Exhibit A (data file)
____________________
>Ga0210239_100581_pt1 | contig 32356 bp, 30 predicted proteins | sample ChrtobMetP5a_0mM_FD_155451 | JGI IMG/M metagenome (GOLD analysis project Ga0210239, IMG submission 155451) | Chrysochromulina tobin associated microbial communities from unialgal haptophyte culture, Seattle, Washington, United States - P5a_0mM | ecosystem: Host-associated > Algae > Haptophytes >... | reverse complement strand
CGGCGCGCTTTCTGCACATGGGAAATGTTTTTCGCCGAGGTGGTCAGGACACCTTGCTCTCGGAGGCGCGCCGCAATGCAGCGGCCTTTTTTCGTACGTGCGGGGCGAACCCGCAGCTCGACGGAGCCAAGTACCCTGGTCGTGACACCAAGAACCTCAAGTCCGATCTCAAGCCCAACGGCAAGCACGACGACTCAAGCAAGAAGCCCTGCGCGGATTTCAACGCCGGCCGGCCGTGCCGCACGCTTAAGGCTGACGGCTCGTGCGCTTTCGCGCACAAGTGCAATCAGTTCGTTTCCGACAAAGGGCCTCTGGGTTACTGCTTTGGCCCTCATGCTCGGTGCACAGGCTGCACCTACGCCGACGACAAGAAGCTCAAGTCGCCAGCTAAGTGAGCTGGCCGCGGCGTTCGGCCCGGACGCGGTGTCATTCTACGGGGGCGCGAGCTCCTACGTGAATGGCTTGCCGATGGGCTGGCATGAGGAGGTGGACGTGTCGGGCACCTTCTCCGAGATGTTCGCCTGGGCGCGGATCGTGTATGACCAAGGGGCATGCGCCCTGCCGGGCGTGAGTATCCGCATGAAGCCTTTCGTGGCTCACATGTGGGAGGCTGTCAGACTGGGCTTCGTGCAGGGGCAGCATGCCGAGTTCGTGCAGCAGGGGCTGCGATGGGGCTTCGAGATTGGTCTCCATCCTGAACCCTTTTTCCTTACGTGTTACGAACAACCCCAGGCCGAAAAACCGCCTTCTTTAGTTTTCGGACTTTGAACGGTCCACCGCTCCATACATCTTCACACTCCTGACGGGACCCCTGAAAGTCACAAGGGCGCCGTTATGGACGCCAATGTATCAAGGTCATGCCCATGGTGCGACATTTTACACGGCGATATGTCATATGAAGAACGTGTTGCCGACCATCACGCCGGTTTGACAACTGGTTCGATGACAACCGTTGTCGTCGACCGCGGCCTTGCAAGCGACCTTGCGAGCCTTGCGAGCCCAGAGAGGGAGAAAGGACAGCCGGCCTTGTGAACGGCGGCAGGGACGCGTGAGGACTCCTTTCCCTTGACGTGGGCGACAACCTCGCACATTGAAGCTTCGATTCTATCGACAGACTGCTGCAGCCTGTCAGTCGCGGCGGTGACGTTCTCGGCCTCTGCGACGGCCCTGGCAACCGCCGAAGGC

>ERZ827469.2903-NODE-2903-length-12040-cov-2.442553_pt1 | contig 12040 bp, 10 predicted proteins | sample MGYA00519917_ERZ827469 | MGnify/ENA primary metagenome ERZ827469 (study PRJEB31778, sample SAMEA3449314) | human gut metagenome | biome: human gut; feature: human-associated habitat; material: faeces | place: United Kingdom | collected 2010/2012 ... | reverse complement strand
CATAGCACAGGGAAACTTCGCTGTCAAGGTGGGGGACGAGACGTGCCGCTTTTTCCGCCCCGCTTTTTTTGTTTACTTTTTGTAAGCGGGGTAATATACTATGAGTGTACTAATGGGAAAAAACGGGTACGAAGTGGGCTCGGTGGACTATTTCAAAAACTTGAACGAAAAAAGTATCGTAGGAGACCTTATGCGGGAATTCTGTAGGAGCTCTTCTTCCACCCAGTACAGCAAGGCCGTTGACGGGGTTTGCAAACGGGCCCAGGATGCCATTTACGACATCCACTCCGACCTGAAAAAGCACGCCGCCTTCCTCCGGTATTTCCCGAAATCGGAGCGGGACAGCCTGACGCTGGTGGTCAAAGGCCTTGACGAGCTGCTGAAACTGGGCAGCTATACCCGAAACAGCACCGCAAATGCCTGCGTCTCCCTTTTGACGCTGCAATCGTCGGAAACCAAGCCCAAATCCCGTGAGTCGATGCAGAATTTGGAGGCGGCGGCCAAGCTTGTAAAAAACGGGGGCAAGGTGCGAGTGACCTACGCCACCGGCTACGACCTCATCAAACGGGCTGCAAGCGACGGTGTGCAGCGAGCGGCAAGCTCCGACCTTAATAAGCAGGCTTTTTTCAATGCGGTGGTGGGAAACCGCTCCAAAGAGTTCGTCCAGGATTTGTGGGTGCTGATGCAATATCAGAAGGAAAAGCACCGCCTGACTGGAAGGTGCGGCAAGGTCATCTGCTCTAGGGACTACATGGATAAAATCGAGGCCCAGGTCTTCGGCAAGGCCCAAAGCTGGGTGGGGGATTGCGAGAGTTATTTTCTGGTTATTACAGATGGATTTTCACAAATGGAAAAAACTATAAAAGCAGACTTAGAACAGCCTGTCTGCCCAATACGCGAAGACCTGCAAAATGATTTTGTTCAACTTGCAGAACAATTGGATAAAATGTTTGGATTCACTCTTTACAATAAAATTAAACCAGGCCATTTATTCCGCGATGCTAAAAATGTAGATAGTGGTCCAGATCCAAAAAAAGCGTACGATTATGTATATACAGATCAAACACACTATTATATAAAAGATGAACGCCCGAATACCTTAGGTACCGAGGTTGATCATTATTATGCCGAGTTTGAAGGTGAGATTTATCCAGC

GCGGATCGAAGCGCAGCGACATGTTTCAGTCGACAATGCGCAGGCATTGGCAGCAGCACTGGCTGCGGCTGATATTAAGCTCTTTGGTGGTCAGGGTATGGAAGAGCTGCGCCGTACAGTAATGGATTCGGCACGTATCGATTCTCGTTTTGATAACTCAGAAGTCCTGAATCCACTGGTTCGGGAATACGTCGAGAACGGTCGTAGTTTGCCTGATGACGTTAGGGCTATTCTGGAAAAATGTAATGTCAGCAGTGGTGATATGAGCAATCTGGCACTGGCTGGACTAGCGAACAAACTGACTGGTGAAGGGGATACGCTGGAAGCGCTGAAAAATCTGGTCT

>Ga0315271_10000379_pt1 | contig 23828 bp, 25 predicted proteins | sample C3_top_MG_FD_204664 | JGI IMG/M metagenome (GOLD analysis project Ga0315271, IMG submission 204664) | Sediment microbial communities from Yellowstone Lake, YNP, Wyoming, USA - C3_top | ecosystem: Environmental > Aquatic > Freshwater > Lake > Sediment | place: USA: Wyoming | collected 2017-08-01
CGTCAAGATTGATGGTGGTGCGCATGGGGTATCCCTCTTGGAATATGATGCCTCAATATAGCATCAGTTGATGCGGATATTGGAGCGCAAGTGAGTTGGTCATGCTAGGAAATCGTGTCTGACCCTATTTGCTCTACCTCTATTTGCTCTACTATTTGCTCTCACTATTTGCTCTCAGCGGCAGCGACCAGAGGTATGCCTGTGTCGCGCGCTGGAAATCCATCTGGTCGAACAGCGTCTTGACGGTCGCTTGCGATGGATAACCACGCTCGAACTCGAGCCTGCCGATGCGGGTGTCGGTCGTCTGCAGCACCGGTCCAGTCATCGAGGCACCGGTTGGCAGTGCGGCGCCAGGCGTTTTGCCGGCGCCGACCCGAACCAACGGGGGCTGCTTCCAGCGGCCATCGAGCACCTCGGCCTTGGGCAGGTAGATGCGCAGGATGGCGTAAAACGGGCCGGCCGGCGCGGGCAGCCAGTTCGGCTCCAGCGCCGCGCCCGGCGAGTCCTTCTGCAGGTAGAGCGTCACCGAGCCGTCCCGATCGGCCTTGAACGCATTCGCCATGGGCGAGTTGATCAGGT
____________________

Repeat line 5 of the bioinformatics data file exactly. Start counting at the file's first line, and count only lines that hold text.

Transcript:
GCGGATCGAAGCGCAGCGACATGTTTCAGTCGACAATGCGCAGGCATTGGCAGCAGCACTGGCTGCGGCTGATATTAAGCTCTTTGGTGGTCAGGGTATGGAAGAGCTGCGCCGTACAGTAATGGATTCGGCACGTATCGATTCTCGTTTTGATAACTCAGAAGTCCTGAATCCACTGGTTCGGGAATACGTCGAGAACGGTCGTAGTTTGCCTGATGACGTTAGGGCTATTCTGGAAAAATGTAATGTCAGCAGTGGTGATATGAGCAATCTGGCACTGGCTGGACTAGCGAACAAACTGACTGGTGAAGGGGATACGCTGGAAGCGCTGAAAAATCTGGTCT